Given a task , modulating the gains of the pre-synaptic perceptrons (in ) and the biases of the post-synaptic perceptrons (in ) transforms the information transformation between and . This allows for the transmission of information required to perform task , while ignoring the information required to perform the other tasks, as formalized in ? (?). This transformation can also be thought of as the network switching its state to selectively transmit task-relevant information downstream (see Figure 1). The conditions - the nature of these modulations and the neural capacity of the network - under which the network can switch between a given number of tasks, are preliminarily described in ? (?).
Here, for every relevant layer , , , and were jointly learned for the given number of tasks.
Evaluation metric and expected trends
The effectiveness of early neural modulation was quantified by the average absolute increase in detection performance across all the tasks when modulations were implemented on both the transformations and ( corresponds to the input layer and to the output layer) as opposed to when the modulations were trained on the transformation only.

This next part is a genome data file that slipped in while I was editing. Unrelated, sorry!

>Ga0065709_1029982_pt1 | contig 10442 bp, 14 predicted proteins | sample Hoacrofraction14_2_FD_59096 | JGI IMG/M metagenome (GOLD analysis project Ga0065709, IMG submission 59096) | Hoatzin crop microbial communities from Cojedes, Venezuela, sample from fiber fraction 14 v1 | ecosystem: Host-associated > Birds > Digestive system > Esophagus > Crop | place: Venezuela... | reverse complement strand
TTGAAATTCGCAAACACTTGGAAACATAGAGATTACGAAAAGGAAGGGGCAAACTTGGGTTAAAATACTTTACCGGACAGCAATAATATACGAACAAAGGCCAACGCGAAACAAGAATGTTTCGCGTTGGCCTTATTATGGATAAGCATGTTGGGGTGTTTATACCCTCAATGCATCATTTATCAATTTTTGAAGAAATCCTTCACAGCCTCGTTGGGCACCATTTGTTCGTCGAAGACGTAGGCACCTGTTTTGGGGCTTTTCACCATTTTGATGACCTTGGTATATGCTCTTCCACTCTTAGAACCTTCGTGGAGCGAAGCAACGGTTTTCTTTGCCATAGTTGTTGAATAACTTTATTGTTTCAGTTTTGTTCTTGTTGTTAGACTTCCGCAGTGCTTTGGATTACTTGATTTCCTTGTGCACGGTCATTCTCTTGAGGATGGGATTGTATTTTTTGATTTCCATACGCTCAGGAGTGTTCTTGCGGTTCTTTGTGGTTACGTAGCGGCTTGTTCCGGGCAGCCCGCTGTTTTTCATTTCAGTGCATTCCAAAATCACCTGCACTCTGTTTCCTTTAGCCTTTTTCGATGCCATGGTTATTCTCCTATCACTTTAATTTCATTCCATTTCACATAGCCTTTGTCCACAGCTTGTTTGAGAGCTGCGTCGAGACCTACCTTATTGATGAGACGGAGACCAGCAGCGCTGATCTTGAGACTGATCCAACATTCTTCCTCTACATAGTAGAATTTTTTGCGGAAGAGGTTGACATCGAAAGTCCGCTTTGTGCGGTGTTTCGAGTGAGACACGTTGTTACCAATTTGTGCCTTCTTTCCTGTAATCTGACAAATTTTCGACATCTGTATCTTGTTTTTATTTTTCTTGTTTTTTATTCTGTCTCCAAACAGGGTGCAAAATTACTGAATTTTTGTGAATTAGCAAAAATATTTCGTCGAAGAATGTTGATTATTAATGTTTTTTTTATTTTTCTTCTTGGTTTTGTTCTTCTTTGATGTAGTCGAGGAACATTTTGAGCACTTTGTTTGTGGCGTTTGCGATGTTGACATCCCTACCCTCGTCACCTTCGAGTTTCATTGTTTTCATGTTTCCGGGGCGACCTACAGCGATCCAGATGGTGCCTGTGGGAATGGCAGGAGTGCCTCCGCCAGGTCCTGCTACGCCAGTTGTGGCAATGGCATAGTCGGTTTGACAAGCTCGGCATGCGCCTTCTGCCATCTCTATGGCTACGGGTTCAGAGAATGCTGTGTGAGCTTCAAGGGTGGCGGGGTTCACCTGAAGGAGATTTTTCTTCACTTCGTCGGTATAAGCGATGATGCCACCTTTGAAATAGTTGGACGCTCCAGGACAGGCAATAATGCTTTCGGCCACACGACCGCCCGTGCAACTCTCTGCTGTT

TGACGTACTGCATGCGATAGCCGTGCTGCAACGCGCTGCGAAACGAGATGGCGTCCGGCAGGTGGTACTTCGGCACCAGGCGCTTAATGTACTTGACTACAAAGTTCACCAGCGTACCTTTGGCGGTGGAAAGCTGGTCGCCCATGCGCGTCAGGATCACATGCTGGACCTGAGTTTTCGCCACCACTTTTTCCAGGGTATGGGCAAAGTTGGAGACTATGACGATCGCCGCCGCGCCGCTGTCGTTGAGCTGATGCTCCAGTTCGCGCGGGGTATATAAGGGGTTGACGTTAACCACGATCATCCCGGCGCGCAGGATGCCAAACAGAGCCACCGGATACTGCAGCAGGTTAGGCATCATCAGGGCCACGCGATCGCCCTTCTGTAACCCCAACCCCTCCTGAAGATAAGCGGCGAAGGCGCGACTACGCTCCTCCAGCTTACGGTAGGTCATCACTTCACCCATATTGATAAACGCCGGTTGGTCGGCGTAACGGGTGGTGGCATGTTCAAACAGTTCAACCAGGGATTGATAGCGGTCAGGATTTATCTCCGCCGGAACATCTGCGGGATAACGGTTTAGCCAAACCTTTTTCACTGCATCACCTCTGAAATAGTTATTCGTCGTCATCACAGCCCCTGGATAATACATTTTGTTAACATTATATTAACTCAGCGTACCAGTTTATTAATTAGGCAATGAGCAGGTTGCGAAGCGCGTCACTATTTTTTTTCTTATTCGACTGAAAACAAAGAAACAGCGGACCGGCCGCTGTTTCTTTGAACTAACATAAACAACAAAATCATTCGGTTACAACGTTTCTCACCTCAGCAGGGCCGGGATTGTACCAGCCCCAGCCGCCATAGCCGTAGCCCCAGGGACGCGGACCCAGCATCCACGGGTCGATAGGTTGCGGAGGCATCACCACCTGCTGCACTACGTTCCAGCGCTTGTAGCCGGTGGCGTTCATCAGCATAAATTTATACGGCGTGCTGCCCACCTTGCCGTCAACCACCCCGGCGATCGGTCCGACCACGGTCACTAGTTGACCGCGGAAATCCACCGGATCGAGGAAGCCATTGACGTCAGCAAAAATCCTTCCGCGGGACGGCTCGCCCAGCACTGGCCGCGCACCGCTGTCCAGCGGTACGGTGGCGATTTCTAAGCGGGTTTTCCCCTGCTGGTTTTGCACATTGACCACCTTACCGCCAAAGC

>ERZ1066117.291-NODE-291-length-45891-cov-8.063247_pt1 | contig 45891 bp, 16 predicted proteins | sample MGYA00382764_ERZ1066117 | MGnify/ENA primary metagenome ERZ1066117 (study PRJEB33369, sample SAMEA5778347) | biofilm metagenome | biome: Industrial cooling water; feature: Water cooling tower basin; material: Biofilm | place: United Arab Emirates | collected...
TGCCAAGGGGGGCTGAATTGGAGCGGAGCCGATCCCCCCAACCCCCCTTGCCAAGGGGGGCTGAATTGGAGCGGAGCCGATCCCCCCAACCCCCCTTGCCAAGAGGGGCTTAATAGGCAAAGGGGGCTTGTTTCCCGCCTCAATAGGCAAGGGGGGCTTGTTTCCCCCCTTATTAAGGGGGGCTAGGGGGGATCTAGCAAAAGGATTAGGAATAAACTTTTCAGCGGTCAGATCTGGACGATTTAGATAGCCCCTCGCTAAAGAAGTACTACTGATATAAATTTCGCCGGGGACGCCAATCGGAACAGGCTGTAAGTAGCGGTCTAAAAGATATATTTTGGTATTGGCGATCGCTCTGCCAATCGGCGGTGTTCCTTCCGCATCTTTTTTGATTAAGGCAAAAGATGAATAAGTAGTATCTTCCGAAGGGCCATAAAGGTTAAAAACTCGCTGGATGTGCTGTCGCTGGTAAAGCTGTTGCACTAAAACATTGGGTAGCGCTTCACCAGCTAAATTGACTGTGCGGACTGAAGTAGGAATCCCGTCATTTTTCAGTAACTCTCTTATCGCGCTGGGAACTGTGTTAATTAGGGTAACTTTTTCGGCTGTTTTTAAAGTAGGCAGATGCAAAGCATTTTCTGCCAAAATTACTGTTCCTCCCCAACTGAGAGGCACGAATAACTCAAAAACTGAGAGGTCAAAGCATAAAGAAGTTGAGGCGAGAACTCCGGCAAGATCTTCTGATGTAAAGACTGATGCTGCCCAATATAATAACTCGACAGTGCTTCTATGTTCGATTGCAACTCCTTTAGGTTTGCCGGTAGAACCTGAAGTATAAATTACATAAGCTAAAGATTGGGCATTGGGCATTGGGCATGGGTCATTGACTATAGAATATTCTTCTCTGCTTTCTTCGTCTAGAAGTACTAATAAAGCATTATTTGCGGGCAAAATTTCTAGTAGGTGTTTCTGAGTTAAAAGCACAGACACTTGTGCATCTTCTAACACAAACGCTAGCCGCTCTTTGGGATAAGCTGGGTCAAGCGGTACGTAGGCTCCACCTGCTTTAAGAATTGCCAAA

We expected the effectiveness of task-based early neural modulation to be directly proportional to the number of neurons in and inversely proportional to the number of tasks (permuted MNIST sets used).
Neural network training details
All the networks were trained with adaptive stochastic gradient descent with backpropagation through the ADAM optimizer (?, ?) with the default settings in TensorFlow (v1.4.0) and . We used a batch size of . Half of each batch contained randomly selected images of randomly selected tasks where the cued object was present, and half where the cued object was not present. These images were taken from the MNIST training set and its corresponding permutations. The images were augmented by adding small translations and some noise. We trained each network with such batches. The relevant metrics discussed in the previous section are computed at the end of training over a batch of size created from the MNIST test set and its corresponding permutations.